��Flying this kite pleasure. It is a ethereal object at
looking like a (lock of soaring birds more than anything else. It is hard to make, but it pays its way when finally finished in the pleasure it
��Popular Science Monthly
Making a Two-Fuse Switchblock
TO ol)viate the annoyance of fitting up a new fuse when one has blown
��will afford much
most delicate and
a great height,
��out, a switchblock may be made, which carries two fuses. A block of fiber, 3-2 i-
��by 1^ in.
��gives Its possessor.
A Feii< Words About Flying
Have a pair of gloves, duck or can- vas with pieces of sole leather sewed in, to handle the Hying line, if you use wire. The strain should never come on the reel. A clamp like this, made of cast- iron with two wing- nuts, should be used to clamp on the wire. A short piece of chain with a i/^-in. rod at the end attached. The rod
��^/n itnp connec/ion.
���small convenient switchblock accommodating two fuses
���If one fuse blows out simply switch over to the other fuse
��15 ins. long is is pushed into the ground up to the eye, and the foot is held down on it to prevent its inil- ling up from the strain. The chain should be as strong as the flying wire. Of course if cord is used for the lower part of the flying wire, it can be handled by snubbing around the frame of the reel, or any convenient stationary ob- ject such as a fence post, fire-plug, chimney , etc. , when a large battery is aloft. Smaller kites can be made by reducing the above proportions, and correspond- ingly lighter equipment can be used, If Malay kites less than 3 ft. high are used they can be covered with paper, although, owing to the imperfect pocket, the headsail action is not so pronounced, and the kite docs not fly as steadily as one with cloth sails.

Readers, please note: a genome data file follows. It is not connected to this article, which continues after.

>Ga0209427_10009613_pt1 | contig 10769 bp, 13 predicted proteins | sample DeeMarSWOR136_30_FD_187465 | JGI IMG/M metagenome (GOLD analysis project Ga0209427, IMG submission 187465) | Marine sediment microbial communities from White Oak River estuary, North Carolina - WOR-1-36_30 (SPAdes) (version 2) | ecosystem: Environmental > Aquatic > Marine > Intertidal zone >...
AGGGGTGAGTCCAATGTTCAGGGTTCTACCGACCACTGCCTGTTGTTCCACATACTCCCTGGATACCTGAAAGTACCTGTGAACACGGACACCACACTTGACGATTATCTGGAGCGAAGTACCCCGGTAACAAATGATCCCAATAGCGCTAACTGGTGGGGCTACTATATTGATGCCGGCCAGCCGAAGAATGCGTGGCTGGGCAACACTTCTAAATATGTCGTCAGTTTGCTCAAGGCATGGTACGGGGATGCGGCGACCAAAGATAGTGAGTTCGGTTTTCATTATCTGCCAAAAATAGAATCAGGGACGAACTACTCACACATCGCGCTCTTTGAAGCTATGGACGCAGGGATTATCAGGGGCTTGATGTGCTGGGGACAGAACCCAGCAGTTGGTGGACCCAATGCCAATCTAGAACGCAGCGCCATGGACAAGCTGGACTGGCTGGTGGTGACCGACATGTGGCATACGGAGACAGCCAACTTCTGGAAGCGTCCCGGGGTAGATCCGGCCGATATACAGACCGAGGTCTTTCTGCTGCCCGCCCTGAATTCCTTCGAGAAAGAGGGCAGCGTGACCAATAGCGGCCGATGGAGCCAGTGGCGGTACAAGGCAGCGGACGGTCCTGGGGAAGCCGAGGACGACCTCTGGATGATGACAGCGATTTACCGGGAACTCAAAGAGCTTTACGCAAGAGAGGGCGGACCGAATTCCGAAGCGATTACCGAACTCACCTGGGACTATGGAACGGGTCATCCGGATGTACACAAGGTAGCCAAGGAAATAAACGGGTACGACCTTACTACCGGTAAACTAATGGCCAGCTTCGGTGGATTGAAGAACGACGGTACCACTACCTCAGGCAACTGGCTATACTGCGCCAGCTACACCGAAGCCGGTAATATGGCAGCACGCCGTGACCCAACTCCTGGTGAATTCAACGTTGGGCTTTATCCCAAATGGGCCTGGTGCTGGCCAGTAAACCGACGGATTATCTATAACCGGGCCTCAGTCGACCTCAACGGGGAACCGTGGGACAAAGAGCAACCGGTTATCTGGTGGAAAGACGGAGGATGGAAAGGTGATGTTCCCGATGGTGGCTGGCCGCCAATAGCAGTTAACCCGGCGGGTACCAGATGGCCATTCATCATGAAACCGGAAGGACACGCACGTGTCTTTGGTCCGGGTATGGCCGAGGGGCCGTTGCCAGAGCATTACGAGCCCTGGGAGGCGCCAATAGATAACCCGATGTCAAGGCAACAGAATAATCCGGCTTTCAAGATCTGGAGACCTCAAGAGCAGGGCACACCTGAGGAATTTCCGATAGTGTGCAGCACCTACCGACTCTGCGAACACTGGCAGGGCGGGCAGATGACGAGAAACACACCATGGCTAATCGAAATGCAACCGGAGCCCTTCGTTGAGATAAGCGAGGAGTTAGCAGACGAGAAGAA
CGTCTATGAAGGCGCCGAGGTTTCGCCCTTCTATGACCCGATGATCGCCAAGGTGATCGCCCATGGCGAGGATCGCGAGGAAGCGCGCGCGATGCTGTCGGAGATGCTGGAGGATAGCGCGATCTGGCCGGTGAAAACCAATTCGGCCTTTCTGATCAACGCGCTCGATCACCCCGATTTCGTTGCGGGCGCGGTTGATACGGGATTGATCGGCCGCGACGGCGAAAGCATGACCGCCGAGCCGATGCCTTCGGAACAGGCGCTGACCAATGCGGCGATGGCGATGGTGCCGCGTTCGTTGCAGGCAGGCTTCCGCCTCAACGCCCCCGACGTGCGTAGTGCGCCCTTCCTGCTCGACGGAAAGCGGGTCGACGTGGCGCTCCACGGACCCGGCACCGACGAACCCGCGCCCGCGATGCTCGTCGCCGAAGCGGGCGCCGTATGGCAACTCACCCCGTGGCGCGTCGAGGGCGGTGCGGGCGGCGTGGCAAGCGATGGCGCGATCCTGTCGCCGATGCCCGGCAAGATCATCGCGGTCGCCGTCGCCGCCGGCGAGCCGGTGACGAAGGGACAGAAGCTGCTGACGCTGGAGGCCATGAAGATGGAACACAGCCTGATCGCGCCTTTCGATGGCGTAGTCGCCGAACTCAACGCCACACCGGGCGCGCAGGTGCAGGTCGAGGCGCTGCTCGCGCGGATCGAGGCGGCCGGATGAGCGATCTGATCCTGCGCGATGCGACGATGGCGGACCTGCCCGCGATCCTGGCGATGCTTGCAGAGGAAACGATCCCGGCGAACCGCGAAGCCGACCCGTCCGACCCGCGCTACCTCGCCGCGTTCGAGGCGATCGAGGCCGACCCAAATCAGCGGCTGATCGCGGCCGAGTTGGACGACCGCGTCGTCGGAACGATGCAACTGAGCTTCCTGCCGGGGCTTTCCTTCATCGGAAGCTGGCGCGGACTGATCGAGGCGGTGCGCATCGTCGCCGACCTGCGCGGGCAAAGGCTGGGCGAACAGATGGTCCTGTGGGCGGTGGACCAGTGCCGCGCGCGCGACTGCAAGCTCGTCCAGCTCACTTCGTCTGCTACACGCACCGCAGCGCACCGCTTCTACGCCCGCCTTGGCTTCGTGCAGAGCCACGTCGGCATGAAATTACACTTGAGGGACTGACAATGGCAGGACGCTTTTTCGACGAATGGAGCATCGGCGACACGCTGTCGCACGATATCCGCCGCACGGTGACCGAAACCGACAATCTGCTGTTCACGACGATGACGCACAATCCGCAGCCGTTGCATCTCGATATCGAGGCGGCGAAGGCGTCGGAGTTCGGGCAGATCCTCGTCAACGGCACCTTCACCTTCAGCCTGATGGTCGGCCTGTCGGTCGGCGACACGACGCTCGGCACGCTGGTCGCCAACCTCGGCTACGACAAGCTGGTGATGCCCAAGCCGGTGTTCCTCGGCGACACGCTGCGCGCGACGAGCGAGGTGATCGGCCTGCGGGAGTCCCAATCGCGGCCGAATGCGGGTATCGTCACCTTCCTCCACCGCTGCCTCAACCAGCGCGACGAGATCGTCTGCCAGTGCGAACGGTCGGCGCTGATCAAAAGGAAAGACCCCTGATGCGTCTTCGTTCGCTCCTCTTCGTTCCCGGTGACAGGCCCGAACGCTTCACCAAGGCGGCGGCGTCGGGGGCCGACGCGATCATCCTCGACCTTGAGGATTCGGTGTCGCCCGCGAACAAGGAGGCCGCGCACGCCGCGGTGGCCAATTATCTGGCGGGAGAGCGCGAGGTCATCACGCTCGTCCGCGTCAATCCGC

An Emergency Fountain-Pen
SELECT two i)en nibs of the round variety and place them together, one above the other, in the penholder. This expedient not only enables one to write about sixty words with one di]) in the ink, but prevents the ink from <lropping off the pen and blotting tlu paper. — W. Li hks.
��by 3 ins. is used as a base. Drill two holes 5/16 in. away from each end and "^/^ in. from each side, large enough to take a 4-32 bolt. Drill the same size hole in each end of two thin strips of brass, i in. by 34 '"• Pass one end of each strip over the bolts and bolt the other ends with two nuts, one underneath and one above the strip. Leave the bolts long enough to receive battery post nuts. The end of the block just prepared is used as one binding post, the details being shown in the dia- grams. The other ends of the strips are l)olted lightly to the base, the bolts being long enough to recei\e battery post nuts. These Ixjlts are to act as the terminals of the two fuse wires.
Two morf holes to take 4-32 bolts are drilled 13-2 is. from either end and ^s in- from either side of the block. After placing the bolts in these holes, a strip of co])per or tin is hanmiercd over them and fastened down with brass screws. File down the screws to form a smooth surface. Another hole for a 4-32 bolt is Itored 5/16 in. from the end, as shown in the diagram. A piece of brass, 1 in. by Yl in. by I s in., is bored at each end with a 4-32 drill, and slipped over a bolt of the same bore. A block of fiber, J 2 '»• I'Y 3^2 ill- by 3 2 !•. 's bored with a 3-32 drill and forced o\er the bolt. The bolt is then pushed through at the other end.
A nut is placed between the fiber base and the bar to allow for the thickness of the two contact screws and the head of the nut at the other end of the bar. A tlouble set of nuts are used to hold the mit tight. At the top of the bolt is .inniiur b.itterypost nut lo be used as tin uilur iiiniinal. — L. A. KuiiHNE.